A Sociology senior, who requested anonymity, shared that he realized he was going through depression but did not seek professional help, mainly because he did not want his family to worry.
“Hindi ko na lang pinakita sa pamilya ko na parang nalulungkot ako; nagagawa ko pa rin ipakita ‘yung ngiti ko. […] Hindi ko kasi sinabi sa kanila ‘yung mga nangyari sa’kin. Ayoko kasi mag-worry ‘yung mommy ko,” he explained.
Cruz noted that students usually complain about mental health concerns that are triggered by academic and psychological stressors like separation from one’s family.
She added that a student should seek professional psychiatric help once biological needs such as sleep and food are compromised, and when the functionality of the student is negatively affected.
Arrevillaga added that disability, dysfunction or impairment in one or more areas of functioning such as self-care, personal hygiene, and interpersonal relations could also be red flags.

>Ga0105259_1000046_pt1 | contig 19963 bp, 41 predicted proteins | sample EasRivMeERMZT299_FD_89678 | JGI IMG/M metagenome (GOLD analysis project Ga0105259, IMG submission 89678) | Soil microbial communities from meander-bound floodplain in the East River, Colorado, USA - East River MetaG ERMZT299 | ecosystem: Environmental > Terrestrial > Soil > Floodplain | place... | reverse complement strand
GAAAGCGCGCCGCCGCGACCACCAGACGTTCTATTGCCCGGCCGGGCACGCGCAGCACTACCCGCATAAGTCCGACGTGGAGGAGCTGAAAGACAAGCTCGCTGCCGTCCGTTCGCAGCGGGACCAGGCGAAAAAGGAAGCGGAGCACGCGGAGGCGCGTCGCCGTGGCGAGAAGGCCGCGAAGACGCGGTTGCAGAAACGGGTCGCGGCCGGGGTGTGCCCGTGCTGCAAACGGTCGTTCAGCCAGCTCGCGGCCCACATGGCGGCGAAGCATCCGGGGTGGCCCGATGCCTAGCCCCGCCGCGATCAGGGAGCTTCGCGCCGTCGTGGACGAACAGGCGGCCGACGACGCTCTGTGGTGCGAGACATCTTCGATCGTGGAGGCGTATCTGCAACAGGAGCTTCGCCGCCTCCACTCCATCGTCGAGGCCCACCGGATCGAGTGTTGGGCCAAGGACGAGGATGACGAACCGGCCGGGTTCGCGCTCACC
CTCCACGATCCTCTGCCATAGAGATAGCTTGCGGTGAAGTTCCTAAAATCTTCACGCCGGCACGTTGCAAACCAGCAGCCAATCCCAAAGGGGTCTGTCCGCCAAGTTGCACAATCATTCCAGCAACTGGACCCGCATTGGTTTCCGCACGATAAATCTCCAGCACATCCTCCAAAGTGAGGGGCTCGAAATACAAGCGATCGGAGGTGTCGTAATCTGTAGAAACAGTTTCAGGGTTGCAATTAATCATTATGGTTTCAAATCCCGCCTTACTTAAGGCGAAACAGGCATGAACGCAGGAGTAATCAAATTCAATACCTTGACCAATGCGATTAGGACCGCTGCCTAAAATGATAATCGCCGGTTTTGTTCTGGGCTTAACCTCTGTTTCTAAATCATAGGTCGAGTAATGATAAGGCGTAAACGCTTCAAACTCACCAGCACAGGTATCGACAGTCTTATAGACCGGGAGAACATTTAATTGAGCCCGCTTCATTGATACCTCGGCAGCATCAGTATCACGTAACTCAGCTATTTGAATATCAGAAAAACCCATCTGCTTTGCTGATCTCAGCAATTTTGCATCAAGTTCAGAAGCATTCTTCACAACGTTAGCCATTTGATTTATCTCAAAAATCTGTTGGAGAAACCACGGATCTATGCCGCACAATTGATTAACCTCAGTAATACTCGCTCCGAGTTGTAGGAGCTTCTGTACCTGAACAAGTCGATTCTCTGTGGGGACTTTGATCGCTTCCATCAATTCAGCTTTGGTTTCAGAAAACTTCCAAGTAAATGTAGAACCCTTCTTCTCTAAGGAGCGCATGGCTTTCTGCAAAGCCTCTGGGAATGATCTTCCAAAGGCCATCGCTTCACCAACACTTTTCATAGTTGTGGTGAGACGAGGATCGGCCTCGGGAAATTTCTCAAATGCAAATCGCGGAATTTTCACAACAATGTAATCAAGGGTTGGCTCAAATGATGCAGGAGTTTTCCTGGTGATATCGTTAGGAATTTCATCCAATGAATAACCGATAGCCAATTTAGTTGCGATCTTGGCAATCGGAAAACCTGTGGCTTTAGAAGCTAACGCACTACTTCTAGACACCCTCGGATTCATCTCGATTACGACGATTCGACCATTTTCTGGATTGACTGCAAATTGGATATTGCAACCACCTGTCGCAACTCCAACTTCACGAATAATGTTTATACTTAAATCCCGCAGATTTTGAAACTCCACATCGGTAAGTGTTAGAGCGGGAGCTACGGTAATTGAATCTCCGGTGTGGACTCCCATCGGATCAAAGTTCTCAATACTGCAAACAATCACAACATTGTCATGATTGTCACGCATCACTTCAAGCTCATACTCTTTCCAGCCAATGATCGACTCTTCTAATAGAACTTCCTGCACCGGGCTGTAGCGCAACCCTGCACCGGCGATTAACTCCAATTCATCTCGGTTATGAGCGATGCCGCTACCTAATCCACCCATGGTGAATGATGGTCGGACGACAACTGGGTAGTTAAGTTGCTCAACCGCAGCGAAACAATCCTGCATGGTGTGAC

She added that other indicators can be seen at the cognitive level such as poor concentration, body indicators such as tremors, hallucinations, and delusions, with the last two as major indicators of psychosis.
Meanwhile, Dulawan advised students that they do not need to have any specific problem or mental health concern before reaching out.
“’Yung habang katabi mo pa lang ‘yung problema mo, we encourage them to really come [to us].”
On a different note, Anies noted that there are still occurrences wherein some people pronounce their support and awareness, yet do not know how to approach friends or loved ones who seek them for help or show signs of mental health concerns.
She urged Artlets to embody the “mental health warrior persona” in them and to educate everyone they know about the reality of mental health issues.
Anies added that those who hesitate to reach out need to fully accept that something is wrong with them and they need help. Ultimately, she encourages them that “if anyone whoever encounters this article reads this, sana ‘di na sila matakot.” F ALTON L. ESPERA and NAOMI GABRIELLE J. LORETO
HOPELINE hotline (for suicide prevention and emotional crisis)
0917558 HOPE 2919 (0917 558 4673 2919) for Globe subscribers
Department of Health
National Center for Mental Health
UST Counseling and Career Center
406-1611 local 8212/740-9720
located at Room 204, UST Health Service
Editor’s note: This article was originally published in the Flame’s second issue for the A.Y. 2016 to 2017.